Music and religion

Recruting and Training an Advisory Board for a Local Music Academy

Author
Sean-David J McGoran
Abstract
Leaders must intentionally pursue community and the help of others in mission to avoid falling into the path of individualism. This project addresses the need to provide leadership through an advisory board for guilding the mission of a missional music academy. The project flows out of three theological rationales: 1. Jesus assembled a team of leaders and trained them for pioneer mission work, 2. an active love for people requires intentional commitment of teams and efforts to meet their needs, and 3 voluntary submissions is the way of the Spirit and should be the way of every team.

How can the tradition of black gospel music continue to provide meaning and hope in the African American community?

Author
Sheila Robinson
Abstract
The purpose of the dissertation seeks answers to the question, How Can the Tradition of Black Gospel Music Continue to Provide Meaning and Hope to the African American Community? The scope of study examined formations of African American sacred/religious music and influences of African melody/song. The methodologies were: (1) source materials, texts, journals, articles, other resources, (2) interviews, (3) observing/participating in various Black church worship practices, (4) a 30-year radio broadcasting career in Black gospel music. The conclusion revealed a generational divide between traditional and contemporary Black gospel music preferences, prompting the Curriculum of Dialogue project as a potential resolve.

Capturing cultural counsel: biblical change and the power of popular music

Author
David A Covington
Abstract
This project explores the scriptural basis for understanding and analyzing how affections, particularly those stirred by popular music, influence behavior. This project also reports on a counseling practicum, first assessing the popular music and other "counselors" already speaking to the counselee, then selecting, or writing and performing, suitable songs for the counselee, as part of a whole counseling process, toward hope, prayer, repentance and faith, and change. Includes recorded examples. Thesis requires further study.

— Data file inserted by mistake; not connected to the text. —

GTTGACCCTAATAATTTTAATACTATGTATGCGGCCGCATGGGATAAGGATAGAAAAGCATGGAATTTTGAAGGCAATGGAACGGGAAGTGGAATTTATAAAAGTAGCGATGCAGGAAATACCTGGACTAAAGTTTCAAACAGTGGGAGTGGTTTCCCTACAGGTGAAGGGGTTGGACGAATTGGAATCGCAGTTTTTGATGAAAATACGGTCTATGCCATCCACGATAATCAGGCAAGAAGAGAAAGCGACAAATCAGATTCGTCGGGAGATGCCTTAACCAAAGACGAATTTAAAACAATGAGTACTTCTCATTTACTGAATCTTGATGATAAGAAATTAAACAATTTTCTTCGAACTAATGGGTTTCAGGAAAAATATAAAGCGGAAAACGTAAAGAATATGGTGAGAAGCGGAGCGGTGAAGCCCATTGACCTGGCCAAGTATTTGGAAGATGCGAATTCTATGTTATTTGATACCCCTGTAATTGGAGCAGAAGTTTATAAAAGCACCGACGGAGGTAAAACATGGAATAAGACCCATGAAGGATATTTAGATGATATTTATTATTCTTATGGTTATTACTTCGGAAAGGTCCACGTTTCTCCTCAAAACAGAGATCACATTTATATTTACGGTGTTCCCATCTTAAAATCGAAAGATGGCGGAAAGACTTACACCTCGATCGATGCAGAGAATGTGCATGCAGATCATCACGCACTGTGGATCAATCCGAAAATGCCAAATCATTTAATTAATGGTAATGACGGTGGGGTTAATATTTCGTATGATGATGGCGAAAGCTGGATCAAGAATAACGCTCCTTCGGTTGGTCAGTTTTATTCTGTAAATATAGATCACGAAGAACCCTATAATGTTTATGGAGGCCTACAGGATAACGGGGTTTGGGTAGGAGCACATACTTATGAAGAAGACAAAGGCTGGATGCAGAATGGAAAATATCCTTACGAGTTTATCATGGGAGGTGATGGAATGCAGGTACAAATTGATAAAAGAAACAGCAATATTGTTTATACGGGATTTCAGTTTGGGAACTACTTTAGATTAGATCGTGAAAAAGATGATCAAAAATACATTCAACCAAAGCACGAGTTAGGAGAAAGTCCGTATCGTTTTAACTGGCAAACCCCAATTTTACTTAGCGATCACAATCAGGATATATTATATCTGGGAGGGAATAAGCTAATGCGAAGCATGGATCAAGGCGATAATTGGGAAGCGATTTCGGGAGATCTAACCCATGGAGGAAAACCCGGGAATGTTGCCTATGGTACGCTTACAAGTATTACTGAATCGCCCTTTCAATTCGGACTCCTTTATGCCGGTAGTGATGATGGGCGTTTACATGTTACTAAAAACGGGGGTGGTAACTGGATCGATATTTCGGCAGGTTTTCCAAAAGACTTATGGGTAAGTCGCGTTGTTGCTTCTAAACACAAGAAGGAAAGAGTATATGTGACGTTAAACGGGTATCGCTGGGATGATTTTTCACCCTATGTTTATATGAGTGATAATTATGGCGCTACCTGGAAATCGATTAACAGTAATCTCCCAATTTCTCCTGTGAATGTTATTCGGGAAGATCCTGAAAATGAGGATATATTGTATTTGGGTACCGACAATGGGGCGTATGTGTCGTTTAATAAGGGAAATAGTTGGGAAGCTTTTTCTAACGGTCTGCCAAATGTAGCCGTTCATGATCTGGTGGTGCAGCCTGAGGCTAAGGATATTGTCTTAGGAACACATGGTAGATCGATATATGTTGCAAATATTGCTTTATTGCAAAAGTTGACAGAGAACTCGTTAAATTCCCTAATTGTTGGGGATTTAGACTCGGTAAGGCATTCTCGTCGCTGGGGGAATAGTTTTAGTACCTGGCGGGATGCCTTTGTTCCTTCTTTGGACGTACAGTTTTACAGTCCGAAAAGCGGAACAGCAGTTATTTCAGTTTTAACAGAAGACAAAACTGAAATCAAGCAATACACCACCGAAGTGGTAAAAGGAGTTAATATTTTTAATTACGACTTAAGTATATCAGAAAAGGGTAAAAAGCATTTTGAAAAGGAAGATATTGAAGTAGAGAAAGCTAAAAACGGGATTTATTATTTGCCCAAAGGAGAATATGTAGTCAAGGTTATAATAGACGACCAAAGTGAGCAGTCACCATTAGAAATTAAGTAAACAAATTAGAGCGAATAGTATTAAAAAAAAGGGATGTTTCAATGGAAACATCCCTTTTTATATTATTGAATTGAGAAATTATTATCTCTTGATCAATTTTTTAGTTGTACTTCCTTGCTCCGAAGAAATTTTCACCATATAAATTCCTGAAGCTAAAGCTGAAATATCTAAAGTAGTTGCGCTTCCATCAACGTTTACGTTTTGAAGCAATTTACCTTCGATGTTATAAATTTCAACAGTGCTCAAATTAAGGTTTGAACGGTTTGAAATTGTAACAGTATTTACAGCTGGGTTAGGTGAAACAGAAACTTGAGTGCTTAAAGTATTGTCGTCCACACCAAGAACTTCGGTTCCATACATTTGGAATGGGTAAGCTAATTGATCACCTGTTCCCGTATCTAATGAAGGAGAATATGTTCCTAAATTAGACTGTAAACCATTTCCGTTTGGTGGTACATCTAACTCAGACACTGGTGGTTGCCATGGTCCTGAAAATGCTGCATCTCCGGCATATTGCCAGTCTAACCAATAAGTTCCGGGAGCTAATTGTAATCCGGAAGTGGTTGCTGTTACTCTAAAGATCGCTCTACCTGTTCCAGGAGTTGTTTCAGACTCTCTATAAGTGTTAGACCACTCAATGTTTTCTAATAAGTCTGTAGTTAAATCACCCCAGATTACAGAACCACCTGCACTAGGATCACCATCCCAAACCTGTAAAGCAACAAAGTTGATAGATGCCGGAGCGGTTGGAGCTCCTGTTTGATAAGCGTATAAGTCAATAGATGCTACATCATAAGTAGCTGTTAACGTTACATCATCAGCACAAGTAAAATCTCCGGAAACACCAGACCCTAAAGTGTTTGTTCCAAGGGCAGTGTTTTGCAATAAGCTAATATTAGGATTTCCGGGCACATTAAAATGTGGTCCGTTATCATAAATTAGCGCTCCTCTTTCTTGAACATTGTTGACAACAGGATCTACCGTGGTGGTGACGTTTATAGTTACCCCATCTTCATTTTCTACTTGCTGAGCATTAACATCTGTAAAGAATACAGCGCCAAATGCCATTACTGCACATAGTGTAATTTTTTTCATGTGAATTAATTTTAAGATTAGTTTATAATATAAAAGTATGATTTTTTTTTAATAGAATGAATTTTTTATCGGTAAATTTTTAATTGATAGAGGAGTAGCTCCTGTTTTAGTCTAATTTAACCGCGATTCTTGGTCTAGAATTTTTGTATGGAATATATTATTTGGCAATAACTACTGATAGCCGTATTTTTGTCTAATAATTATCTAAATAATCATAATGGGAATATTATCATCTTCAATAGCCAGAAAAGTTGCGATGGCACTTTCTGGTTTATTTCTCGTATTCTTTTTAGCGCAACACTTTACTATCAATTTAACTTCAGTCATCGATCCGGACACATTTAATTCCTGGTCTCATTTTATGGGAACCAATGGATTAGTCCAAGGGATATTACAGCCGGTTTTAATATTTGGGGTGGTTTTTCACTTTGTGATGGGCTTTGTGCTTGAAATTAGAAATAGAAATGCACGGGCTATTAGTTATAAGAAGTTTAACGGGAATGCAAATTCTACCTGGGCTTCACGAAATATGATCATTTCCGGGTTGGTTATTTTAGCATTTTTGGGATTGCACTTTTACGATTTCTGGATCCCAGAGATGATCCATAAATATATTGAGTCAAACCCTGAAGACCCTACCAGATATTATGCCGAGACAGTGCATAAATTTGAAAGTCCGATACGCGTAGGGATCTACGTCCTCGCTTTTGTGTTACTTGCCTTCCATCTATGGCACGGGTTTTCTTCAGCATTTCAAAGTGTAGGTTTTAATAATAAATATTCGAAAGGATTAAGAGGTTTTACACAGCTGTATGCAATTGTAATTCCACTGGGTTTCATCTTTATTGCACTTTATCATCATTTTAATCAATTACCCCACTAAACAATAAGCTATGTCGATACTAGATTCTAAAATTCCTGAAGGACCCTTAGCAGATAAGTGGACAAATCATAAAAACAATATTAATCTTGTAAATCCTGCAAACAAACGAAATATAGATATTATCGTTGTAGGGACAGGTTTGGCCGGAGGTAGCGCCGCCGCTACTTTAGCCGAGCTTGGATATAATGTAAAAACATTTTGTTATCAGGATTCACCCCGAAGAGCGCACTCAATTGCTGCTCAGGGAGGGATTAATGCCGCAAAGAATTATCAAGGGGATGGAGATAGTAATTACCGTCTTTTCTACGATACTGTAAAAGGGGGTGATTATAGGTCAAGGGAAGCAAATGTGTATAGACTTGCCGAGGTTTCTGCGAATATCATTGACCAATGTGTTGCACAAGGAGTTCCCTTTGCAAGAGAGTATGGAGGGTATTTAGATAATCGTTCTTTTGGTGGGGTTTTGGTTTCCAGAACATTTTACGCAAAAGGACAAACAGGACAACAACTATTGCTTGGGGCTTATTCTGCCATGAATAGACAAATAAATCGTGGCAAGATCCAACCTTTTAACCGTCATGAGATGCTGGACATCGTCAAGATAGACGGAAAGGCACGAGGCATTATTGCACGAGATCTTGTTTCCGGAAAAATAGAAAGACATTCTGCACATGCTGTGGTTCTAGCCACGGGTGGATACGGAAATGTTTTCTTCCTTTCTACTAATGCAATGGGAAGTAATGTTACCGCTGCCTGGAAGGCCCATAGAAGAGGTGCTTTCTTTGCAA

Redemption songs: listening for the voice of God in the music of our time

Author
Richard M Simpson
Abstract
This project explores the music of various contemporary artists in an effort to uncover "modes of speech that are dramatic, artistic, and capable of inviting" the people of St. Francis Church to make more meaningful connections between gospel and culture. Gathering over the course of three months with six members of the parish, we shared our music, listening for echoes of the gospel. What emerged for us were new insights into not only the music, but also the mystery of faith we proclaim each week.

Theological edification of laity through congregational singing in the Protestant Reformed Church

Author
Mark R Griggs
Abstract
Many Presbyterian ministers claim that music has a profound impact on theological formation among laity, and that laity do not pay attention to the words they are singing and do not comprehend why a hymn has been chosen on a given Sunday. This dissertation proposes that pastors conscientiously plan and present corporate music accessing insights from educational theory. Pastors in three churches of different sizes and demographics in the San Francisco Presbytery were interviewed. Hundreds of pastors and educators from Canada and the United States were interviewed in groups. Literature was reviewed in the fields of the theology of music; educational theory; music the Reformed tradition, and current socio-cultural trends. Finding ways to ease the fear of change can help people be more receptive to learning. Provide information in a variety of ways. Involve people in the interpretive process. Integrate the programs of the church, namely worship, Christian education, and music leadership.

"EvangelEyes: being, doing and telling good news"

Author
Jim Gill
Abstract
"When we view the world through EvangelEyes, we won't lose sight of our task, 'cause when we view the world through EvangelEyes, nothing is too much to ask." Through a video of a concert of original folk, country, bluegrass, blues, and gospel music accompanied by theological reflection, this project presents a view of the world that seeks to give its readers, hearers, and viewers "EvangelEyes" to see themselves being, doing and telling good news. This integrative project has grown out of a conviction that a major impediment to active participation in evangelization is a failure to understand the Christian's role in participation with God in the task of evangelization. This lack of understanding, coupled with human sinfulness, has led to a lack of ownership and a lack of participation in that task. However we may feel, whatever we may think or believe, many of us act as if evangelization were something "someone else" should do. There are many resources that consider "how to" evangelize. This one tells "why to" in order to inspire "us to".
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